Murderers’ Row in 21st century

Wayne State’s NSIC assault led by hitting foursome



For The Herald

Almost a century ago, the New York Yankees had a batting lineup that was so dominant, they were dubbed “Murderers’ Row.”

That 1927 lineup included legends like Babe Ruth and Lou Gehrig and tore through the American League that year, winning 110 games and sweeping the Pittsburgh Pirates in the World Series.

The Wayne State volleyball team seems to have developed a 21st century version of “Murderers’ Row” this fall, one that has ripped through the Northern Sun Conference and enters the postseason as one of the favorites to win the NCAA Division II national title.

The ’27 Yankees’ offense not only beat other teams — they blew teams out. That year, they hit .307 and outscored their opponents by more the 3 1/2 runs per game and was highlighted by Ruth’s then-record 60 home runs in a season.

Wayne State’s gang of killers — led by outside hitters Taya Beller, Kelsie Cada and Channatee Robles and middle hitter Maggie Brahmer — has been equally ruthless, winning 27 of 28 matches and giving up only six sets in 18 Northern Sun Conference matches and 11 sets overall while compiling a national-best .324 hitting percentage.

Scott Kneifl, in his 19th year as Wayne State head coach and himself a lifelong fan of the Bronx Bombers, understands the connection between the ’27 Yankees and his volleyball team.

“”They’re unbelievable teammates and don’t really care who gets the credit. They just want to go out and win, and that’s what that Murderers’ Row team was all about — winning,” he said.

Juniors Brahmer and Beller are both returning All-Americans from last year’s 30-3 team that won the NSIC regular-season title and hosted the Central Regional, and they are the Ruth and Gehrig of the lineup with their capabilities.

“Taya can fly,” Kneifl said, noting that she can jump over 10 feet high off of one foot. “I’ll stand next to her in practice and it feels like an airplane is taking off. I can’t imagine what that looks like on the opponents’ side. I’m just glad she’s on our side.”

The junior from Humphrey leads the conference in blocks per set (1.11) and is also second in hitting percentage (.397) and points per set (4.46) while ranking fifth with 3.6 kills per set.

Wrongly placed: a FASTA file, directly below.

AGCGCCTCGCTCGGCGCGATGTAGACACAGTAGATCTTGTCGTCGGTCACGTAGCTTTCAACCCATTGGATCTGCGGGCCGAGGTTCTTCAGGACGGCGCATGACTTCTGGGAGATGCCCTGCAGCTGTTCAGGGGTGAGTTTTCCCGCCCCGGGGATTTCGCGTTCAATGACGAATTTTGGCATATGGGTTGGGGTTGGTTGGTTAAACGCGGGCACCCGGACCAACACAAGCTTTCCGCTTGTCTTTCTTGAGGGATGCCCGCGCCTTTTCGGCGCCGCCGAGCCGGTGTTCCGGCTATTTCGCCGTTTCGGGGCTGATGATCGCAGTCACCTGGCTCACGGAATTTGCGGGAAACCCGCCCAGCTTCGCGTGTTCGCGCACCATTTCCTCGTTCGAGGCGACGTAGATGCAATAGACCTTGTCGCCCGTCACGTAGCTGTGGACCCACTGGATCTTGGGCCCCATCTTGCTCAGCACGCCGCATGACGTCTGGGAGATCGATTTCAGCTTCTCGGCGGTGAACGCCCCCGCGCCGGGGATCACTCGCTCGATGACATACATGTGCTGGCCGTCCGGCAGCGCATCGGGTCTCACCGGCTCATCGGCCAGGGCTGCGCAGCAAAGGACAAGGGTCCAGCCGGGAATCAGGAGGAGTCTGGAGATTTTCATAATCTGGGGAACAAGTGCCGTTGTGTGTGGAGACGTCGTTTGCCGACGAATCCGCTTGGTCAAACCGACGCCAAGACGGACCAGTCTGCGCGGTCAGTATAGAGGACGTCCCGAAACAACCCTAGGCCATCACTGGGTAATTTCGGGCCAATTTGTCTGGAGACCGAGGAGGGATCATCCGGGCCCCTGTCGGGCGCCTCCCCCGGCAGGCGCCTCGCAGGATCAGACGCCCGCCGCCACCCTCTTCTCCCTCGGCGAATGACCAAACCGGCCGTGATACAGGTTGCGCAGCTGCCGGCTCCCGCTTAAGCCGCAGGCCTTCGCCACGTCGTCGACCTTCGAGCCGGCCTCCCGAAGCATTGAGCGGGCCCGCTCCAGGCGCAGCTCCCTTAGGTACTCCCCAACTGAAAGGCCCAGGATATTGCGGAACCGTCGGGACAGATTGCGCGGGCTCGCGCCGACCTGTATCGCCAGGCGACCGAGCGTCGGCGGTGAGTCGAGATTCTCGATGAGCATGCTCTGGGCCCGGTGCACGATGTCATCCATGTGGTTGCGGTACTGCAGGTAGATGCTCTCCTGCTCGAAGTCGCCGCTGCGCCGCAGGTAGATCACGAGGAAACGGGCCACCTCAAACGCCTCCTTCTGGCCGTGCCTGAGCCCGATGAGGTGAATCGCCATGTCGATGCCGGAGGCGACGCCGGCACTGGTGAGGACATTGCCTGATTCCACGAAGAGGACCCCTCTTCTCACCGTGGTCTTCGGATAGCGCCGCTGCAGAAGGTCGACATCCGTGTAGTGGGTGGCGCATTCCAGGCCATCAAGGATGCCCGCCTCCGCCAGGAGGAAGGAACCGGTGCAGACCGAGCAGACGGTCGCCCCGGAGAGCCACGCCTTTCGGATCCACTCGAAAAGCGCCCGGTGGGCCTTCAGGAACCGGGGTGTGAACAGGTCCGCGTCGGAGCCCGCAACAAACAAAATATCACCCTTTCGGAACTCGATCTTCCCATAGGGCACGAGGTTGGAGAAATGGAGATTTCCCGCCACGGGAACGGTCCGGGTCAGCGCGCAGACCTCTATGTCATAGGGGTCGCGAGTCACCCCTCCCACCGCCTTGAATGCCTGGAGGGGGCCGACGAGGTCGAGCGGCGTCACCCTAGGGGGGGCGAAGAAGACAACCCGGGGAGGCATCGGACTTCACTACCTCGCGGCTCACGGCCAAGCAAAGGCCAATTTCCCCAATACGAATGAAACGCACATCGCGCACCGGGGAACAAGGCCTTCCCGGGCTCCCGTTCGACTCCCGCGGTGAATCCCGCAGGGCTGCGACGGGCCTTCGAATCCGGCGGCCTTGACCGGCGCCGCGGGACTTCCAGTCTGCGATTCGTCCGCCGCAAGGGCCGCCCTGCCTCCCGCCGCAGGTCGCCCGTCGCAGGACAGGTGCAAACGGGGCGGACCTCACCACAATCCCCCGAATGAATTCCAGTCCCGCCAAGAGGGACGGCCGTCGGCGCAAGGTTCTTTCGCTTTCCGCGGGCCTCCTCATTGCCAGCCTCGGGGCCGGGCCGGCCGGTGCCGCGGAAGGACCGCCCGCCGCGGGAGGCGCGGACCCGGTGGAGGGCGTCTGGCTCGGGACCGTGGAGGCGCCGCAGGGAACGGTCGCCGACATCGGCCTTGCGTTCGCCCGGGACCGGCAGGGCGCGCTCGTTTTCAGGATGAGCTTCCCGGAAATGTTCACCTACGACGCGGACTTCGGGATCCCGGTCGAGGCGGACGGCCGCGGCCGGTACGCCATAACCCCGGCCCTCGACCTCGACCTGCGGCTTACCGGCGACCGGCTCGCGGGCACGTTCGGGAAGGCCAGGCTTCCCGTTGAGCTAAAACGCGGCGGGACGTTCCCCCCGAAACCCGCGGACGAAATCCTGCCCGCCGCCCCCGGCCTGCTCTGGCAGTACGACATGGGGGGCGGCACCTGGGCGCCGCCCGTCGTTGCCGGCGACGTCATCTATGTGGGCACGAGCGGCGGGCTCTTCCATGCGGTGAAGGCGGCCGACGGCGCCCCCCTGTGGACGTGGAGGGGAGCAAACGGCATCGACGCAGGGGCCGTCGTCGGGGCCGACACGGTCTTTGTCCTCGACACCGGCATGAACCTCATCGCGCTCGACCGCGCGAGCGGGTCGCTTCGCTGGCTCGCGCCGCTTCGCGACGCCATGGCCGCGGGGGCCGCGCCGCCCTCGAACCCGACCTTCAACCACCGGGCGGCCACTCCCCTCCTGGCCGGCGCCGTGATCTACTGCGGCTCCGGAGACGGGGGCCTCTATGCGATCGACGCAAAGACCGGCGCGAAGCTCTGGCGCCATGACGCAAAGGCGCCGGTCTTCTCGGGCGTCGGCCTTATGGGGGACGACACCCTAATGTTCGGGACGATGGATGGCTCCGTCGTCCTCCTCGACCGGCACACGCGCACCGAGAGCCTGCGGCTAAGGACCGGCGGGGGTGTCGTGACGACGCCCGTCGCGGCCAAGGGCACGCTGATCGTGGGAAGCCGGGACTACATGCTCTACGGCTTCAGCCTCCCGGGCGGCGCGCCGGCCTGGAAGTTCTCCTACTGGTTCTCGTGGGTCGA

Beller said she gets the biggest kick out of sharing the moment with her teammates when she takes off and puts one past the defense.

“I like turning toward my team and saying good job because they allowed me to do that,” she said. “It’s fun to look at their faces and know it was their kill.”

Being part of such a formidable hitting foursome comes down to trust for Beller.

“When I’m out of the rotation, and vice versa, we just have that trust with each other that somebody is going to put one away when we get a chance, so it’s a lot of fun to be part of,” she said.

Brahmer, a Pierce native, is the leading hitter in the conference and is ranked ninth in NCAA Div. II with a .420 percentage. Brahmer has been a nightmare for opposing defenses her entire career, which actually didn’t start until 2021, as she redshirted in 2019 and missed 2020 due to the pandemic cancelling the season.

“She’s like death and taxes in that she’s always so consistent,” Kneifl said. “She’s hit over .400 her entire career, and that’s unheard of especially with the competition we play against.”

What makes Brahmer such a force, Kneifl said, is her internal fire.

“She’s one of the biggest competitors I’ve coached. She feels like I feel, but I can’t do anything about it sitting on the bench. She takes it on the court and plays with a ton of fire.”

Brahmer said having one of the best setters in the conference in senior Rachel Walker is a big reason why she’s had the success she’s having.